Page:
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  • Weekend News in Tweets: Turkey coup, Taylor Swift vs Kanye West & more

    News moves at the speed of social media in today’s world, and that’s especially the case on the weekend. Take a look at the world news you might’ve missed this weekend through the 140-character lens of Twitter. Welcome to the Weekend News in Tweets (15 July – 17 July 2016). After a failed military takeoever in Turkey that began late Friday led to an estimated 265 deaths, 1440 injured, around 2800 arrested military members and 2745 detained judges and prosecutors, the country swiftly moved to throttle internet traffic to social media networks. We have no reason to think we’ve been fully blocked...

  • Facebook’s latest diversity report shows intent, little transformation

    Facebook has released its latest batch of diversity data to shed light on the race and gender demographic of its workforce. Facebook has been avidly driving diversity in the tech space with the likes of its TechPrep programme launched in 2015. Diversity in the technology space has seen a more acute focus of late, especially since Pinterest hired a head of diversity in January 2016. The move signalled a new era for diversity in tech where companies were taking diversity seriously and initiating programs to address it. Even with these programmes in place and the notable focus of inclusivity in the tech...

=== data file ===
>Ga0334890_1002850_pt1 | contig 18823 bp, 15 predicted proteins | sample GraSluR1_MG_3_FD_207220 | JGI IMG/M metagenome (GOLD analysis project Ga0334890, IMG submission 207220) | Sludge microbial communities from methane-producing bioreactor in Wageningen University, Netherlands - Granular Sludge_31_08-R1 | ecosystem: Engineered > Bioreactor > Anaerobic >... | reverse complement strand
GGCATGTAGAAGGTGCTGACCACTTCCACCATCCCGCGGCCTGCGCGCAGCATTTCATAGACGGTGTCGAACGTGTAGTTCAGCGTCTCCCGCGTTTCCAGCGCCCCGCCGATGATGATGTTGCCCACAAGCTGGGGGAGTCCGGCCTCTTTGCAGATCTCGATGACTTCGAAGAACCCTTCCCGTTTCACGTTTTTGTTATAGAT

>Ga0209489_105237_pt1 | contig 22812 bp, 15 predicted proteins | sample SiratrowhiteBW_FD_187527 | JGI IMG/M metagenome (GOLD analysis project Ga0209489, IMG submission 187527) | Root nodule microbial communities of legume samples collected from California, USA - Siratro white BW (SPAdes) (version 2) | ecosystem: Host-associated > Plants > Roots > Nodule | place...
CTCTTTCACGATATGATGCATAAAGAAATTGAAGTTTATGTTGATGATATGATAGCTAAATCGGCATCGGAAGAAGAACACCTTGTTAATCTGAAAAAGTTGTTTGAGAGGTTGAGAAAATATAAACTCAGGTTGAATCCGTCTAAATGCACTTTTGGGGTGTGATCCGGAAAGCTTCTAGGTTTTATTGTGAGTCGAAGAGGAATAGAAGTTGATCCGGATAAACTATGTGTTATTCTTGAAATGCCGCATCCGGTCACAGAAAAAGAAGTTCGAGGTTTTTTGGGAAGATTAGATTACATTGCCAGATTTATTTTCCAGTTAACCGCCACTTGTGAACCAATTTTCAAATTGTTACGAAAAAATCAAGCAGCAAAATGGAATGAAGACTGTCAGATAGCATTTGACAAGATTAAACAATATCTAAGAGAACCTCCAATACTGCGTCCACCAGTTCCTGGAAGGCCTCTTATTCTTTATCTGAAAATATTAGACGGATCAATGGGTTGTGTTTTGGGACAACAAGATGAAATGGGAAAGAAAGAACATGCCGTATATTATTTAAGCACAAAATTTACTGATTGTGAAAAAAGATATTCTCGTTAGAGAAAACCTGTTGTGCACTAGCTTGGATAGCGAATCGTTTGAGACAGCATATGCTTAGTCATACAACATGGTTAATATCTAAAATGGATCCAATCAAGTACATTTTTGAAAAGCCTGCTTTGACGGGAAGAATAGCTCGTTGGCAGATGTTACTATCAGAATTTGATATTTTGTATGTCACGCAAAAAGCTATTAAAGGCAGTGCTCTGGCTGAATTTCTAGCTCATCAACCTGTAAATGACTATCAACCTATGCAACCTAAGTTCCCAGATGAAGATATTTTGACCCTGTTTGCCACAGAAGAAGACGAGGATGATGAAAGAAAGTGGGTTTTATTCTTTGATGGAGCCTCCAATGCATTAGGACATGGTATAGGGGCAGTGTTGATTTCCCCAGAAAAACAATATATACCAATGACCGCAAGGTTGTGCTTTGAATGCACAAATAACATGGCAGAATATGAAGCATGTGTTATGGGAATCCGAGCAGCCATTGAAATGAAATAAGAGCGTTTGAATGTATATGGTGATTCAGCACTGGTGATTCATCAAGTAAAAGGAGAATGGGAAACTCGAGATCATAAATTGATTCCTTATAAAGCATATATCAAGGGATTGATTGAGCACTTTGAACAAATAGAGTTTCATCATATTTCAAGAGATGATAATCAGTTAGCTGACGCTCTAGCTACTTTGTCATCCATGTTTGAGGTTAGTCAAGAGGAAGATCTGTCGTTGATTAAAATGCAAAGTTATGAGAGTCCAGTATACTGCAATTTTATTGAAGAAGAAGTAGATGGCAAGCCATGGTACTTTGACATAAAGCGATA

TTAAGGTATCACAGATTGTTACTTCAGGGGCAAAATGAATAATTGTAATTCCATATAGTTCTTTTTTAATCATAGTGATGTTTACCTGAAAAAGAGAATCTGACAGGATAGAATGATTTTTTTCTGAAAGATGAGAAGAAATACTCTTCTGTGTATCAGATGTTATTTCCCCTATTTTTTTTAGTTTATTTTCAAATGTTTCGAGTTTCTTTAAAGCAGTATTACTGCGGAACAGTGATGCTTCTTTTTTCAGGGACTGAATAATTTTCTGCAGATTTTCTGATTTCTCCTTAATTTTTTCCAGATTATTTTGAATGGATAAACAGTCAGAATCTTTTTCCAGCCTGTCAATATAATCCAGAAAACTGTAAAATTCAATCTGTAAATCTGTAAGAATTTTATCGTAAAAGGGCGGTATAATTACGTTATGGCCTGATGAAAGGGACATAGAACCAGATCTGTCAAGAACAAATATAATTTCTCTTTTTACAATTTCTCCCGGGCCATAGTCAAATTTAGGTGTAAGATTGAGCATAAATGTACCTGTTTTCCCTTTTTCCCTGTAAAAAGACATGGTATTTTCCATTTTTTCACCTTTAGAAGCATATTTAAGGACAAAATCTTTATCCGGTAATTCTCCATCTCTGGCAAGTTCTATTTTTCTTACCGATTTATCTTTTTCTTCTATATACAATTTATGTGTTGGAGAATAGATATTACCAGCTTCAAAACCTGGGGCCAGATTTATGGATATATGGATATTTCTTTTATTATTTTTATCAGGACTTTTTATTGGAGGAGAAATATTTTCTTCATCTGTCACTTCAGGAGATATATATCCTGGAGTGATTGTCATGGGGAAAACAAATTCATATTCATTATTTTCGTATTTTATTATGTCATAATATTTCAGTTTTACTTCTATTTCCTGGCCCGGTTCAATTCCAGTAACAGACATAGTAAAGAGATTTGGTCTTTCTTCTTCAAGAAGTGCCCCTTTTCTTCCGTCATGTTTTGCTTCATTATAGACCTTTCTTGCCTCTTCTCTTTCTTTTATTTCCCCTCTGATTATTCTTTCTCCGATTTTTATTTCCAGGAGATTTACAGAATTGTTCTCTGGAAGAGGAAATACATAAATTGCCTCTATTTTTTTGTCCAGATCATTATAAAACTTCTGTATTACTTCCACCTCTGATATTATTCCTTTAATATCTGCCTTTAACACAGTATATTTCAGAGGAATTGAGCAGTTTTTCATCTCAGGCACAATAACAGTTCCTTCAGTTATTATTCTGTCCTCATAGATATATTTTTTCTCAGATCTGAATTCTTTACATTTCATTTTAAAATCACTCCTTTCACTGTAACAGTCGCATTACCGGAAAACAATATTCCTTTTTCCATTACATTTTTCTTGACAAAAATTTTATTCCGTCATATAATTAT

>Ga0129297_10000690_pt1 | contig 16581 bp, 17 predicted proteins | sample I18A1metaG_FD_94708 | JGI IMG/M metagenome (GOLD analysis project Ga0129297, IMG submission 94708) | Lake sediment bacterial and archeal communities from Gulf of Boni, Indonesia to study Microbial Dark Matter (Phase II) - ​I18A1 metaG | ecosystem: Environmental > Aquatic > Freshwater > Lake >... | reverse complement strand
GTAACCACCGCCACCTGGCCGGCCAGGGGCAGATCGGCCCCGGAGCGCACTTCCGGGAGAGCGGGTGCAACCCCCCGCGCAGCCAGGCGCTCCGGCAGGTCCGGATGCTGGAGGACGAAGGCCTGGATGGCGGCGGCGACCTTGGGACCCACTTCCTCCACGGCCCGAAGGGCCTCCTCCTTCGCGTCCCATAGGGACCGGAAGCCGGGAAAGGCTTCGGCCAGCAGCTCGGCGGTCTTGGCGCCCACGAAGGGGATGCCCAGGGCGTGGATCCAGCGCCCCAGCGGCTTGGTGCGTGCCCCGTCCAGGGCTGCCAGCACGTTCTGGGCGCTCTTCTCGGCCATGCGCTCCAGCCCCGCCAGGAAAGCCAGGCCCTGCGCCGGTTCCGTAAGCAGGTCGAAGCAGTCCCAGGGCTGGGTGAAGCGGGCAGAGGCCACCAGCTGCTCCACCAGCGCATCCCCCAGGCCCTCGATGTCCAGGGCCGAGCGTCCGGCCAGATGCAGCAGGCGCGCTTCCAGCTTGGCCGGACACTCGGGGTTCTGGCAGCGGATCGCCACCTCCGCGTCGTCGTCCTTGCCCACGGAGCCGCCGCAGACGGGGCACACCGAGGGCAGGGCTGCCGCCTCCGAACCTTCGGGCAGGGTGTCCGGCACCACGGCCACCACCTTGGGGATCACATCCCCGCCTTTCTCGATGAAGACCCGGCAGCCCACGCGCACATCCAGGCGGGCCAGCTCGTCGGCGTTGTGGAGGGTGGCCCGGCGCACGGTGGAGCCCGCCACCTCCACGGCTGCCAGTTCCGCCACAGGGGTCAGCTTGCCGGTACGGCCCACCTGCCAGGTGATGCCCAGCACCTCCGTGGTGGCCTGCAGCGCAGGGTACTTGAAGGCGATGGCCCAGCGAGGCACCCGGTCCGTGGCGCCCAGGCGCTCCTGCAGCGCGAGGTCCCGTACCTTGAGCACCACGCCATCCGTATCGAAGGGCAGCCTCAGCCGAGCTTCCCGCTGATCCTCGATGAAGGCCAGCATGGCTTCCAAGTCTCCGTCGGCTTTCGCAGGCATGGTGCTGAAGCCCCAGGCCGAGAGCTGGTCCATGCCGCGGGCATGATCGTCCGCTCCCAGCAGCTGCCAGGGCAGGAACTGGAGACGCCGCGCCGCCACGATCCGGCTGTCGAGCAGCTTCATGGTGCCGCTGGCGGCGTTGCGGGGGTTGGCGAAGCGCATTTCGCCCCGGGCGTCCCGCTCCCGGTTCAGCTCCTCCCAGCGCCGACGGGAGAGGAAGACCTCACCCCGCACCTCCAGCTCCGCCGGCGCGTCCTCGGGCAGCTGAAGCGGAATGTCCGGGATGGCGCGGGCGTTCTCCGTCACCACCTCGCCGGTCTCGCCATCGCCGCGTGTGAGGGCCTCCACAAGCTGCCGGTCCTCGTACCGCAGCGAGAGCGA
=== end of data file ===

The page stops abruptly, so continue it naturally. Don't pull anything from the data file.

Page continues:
• T-Mobile giving free data for Pokemon Go, but is this a good thing?

    US mobile network T-Mobile has also decided to jump on the Pokemon bandwagon. The network has announced that from tomorrow 19 July, it'll be zero-rating Pokemon Go mobile data usage for a full year (until August 2017). This offer is available to both new and existing users, redeemable by downloading the T-Mobile Tuesdays app. The promotion will also see T-Mobile subscribers getting US$15 in Lyft credit and free Wendy's goodies to fuel their hunts. However, as good as it sounds, the promotion might be seen by some experts as a slap in the face to net neutrality. That is, having all...